Margot Robbie’s Totally Done With Nosy Questions About When She’ll Have A Baby

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Everyone needs to listen to what Margot Robbie has to say when it comes to asking women when they’re having kids

Margot Robbie is extremely over being asked when she’s going to have a baby. The actress, who was married in 2016, says most interviews lead with that question — and she’s not having it anymore.

Robbie, who is currently promoting her latest film Mary Queen of Scots, recently touched upon being able to relate to her character, Queen Elizabeth I, when it comes to the matter of reproduction. The queen herself never produced an heir, and Robbie says the pressure that was placed on her character was incredibly unfair.

“It made me really angry. How dare some old guy dictate what I can and can’t do when it comes to motherhood or my own body?” she tells Radio Times. “Unfortunately, it’s a conversation we’re still having.”

Yes, unfortunately, she’s right.

Robbie married filmmaker Tom Ackerley two years ago, and she says the first question she’s regularly and publicly asked is about babies. “I got married and the first question in almost every interview is, ‘Babies? When are you having one?’” she says. “I’m so angry that there’s this social contract. You’re married, now have a baby. Don’t presume. I’ll do what I’m going to do.”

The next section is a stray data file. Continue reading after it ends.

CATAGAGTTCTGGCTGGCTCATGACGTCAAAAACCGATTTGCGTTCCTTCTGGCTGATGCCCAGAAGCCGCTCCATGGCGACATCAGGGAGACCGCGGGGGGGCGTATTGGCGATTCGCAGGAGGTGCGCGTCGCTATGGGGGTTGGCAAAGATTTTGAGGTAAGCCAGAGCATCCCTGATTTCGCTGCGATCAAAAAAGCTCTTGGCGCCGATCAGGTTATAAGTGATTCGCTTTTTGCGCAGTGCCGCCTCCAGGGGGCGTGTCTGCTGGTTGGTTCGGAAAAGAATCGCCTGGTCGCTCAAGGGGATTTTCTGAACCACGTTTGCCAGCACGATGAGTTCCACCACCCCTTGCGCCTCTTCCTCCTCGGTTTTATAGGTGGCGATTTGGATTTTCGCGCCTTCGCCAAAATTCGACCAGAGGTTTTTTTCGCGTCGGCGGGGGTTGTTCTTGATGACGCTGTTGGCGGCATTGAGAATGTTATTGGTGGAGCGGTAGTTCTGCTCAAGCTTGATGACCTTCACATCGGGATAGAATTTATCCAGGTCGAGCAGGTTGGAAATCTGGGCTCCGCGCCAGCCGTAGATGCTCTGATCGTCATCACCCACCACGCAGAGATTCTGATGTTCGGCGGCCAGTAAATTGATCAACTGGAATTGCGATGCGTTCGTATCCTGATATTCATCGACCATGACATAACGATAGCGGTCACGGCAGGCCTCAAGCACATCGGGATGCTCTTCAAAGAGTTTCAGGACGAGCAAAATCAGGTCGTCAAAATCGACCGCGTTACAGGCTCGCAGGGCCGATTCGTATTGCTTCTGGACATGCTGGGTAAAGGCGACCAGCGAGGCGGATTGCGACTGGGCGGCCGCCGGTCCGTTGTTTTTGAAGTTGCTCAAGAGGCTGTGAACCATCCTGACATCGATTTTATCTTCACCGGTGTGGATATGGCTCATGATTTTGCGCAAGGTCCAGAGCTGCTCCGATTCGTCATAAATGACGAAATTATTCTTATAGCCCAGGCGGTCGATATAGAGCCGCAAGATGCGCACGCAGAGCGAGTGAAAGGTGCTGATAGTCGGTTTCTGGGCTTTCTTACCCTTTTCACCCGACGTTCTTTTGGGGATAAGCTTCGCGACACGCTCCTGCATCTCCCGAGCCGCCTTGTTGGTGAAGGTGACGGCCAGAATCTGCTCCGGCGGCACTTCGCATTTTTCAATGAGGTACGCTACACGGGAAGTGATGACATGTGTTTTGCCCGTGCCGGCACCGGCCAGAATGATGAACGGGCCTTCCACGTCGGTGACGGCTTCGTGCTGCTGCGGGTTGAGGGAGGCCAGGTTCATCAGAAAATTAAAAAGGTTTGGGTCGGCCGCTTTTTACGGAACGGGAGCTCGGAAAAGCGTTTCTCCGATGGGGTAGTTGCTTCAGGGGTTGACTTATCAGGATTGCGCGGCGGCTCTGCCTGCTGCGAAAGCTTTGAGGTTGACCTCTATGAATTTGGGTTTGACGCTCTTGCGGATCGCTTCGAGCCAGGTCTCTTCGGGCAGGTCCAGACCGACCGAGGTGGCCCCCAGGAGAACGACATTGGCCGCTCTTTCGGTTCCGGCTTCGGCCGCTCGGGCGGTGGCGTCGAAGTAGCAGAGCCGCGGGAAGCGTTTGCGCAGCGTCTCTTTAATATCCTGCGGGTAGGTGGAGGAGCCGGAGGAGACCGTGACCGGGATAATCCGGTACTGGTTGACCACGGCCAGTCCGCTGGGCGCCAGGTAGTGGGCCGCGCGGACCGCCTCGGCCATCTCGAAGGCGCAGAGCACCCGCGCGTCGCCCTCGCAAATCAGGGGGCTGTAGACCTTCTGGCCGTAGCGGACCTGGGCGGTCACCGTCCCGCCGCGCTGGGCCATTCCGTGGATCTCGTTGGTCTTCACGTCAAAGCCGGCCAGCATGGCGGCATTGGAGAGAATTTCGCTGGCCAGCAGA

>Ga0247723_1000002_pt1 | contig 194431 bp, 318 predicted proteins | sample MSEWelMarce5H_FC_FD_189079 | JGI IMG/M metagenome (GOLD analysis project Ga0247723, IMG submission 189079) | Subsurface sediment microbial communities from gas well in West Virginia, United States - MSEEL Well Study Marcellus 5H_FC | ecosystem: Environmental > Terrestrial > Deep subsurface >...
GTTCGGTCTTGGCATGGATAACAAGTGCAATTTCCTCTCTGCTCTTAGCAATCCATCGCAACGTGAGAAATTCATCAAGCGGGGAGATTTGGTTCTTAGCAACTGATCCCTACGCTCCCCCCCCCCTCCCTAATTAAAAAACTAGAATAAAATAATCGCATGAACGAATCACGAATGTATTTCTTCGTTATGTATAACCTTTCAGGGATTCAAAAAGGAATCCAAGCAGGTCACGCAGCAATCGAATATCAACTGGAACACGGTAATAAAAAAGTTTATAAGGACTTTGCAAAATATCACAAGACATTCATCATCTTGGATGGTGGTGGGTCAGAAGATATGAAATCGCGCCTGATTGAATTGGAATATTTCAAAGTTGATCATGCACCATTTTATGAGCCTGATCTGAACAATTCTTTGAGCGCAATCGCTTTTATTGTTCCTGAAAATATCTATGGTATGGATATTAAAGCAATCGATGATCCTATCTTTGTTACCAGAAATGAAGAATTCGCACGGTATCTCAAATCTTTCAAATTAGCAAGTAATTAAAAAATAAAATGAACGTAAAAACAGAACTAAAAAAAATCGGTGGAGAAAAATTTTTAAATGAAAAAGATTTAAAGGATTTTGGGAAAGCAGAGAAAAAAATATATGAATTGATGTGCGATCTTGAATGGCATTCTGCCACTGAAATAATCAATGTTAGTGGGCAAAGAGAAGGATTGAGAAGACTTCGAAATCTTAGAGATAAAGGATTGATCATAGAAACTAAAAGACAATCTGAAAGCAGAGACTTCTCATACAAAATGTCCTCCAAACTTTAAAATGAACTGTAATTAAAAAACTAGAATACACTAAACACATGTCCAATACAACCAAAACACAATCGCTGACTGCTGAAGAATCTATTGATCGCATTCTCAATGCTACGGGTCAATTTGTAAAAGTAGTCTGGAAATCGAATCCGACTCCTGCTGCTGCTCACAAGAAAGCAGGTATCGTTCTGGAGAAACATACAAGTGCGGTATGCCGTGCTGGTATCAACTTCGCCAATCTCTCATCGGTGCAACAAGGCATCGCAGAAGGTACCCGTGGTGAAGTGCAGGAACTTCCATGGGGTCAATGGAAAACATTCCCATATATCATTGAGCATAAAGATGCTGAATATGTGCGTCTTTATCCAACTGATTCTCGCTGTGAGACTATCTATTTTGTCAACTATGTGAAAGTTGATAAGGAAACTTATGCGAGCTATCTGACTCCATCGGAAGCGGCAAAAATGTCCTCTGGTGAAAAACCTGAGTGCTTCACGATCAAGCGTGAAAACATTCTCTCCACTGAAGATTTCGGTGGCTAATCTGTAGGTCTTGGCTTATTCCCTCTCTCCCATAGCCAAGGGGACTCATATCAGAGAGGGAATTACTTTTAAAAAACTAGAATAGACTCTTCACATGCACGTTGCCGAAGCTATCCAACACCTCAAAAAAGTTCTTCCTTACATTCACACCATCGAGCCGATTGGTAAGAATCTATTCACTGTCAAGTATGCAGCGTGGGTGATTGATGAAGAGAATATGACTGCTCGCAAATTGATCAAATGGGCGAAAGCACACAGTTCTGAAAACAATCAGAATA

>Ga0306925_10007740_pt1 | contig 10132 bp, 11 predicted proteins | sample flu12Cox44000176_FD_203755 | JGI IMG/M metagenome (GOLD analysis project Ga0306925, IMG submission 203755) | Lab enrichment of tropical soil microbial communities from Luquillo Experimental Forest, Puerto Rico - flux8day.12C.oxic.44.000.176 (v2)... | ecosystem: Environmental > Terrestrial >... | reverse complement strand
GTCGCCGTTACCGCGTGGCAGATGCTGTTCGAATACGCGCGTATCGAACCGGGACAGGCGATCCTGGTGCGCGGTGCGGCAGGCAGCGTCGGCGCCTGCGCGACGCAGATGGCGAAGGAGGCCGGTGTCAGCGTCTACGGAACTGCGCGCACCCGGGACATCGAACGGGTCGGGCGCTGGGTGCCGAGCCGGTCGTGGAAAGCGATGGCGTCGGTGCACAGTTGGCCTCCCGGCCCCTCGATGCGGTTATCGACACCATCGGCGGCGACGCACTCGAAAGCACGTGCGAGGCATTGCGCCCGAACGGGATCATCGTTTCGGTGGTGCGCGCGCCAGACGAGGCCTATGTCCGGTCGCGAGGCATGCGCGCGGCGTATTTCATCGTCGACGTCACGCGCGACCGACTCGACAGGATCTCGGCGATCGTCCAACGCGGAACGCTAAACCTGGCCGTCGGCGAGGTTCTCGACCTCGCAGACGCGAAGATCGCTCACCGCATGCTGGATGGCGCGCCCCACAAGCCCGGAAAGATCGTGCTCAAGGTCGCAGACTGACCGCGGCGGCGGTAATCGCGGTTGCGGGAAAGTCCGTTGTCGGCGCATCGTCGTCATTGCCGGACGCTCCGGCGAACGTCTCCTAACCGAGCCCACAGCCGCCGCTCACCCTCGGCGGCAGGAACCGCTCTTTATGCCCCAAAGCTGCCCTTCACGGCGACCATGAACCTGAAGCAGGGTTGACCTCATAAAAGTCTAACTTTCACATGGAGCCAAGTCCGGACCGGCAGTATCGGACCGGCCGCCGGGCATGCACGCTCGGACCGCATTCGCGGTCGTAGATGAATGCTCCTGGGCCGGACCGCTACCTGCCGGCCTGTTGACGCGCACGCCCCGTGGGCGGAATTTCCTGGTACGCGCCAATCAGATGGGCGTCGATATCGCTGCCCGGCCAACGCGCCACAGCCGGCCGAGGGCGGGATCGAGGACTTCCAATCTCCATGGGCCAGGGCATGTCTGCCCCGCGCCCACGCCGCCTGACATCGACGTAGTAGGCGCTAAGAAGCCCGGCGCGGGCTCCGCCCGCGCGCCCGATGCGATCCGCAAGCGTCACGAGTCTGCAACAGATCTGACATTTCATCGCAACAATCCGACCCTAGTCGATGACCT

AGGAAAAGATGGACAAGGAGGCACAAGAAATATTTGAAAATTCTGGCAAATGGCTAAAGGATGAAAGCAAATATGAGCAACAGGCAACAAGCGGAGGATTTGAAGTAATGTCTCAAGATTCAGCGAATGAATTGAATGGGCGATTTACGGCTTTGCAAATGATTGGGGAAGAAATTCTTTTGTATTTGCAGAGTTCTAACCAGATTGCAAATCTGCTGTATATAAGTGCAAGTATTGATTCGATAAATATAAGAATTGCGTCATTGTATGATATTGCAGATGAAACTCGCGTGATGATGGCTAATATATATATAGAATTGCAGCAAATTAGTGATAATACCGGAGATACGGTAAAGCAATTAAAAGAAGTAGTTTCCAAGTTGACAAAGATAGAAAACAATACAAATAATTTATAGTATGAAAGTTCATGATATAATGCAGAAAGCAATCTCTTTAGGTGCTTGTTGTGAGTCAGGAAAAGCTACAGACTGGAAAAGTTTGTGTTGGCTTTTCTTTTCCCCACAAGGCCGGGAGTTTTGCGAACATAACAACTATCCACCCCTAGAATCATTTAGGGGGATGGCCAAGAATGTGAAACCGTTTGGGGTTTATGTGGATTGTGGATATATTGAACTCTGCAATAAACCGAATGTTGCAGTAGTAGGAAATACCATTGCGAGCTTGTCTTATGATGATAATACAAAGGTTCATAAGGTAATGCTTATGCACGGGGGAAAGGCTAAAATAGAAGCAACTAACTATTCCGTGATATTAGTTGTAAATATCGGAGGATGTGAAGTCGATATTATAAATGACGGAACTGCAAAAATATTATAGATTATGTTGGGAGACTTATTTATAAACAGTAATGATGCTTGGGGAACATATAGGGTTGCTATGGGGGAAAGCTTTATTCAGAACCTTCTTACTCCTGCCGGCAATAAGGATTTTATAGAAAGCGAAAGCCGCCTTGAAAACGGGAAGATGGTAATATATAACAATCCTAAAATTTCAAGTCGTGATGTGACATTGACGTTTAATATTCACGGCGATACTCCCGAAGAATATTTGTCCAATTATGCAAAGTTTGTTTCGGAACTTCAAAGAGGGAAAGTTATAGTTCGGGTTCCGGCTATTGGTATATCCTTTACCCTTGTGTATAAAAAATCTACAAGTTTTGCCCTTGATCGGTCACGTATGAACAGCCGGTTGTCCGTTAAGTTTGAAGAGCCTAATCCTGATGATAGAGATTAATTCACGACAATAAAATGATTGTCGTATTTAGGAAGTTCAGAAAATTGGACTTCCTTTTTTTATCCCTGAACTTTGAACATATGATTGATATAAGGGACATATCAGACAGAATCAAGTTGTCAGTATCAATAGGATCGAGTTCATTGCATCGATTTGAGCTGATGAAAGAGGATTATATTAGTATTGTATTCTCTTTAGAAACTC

Raise your hand if you can relate.

And it doesn’t get any better after you actually have a child, either. My stitches weren’t even healed from delivering my daughter before friends and family members were asking when we were having “number two.”

Many people agree that asking women this question is not only old-fashioned, but insensitive. You don’t know what a couple is struggling with, be it money, indecision, or infertility — and it’s none of your goddamn business.

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Robbie says she’s just enjoying married life right now, and her career. She says she hopes to become a mom someday, but not anytime soon. She’s 28 years old, gorgeous, and talented — can’t we all just let her live?

“If I’m looking into my future 30 years from now, I want to see a big Christmas dinner with tons of kids there,” she says. “But definitely not at the moment. That’s 100 percent certain.”

Here’s the thing about asking a woman about her fertility and maternal desires — by doing so, you’re laying the burden of those two things squarely on her shoulders and hers alone. Do people realize they’re potentially being insensitive by asking such a personal question? No, most likely they don’t. They also probably don’t intend to be hurtful by asking either. But that’s the difference between intent and results, isn’t it?

And when women with a platform like Margot Robbie, or the hundreds of women responding similarly on social media tell you that you’re being hurtful — it’s your job to listen.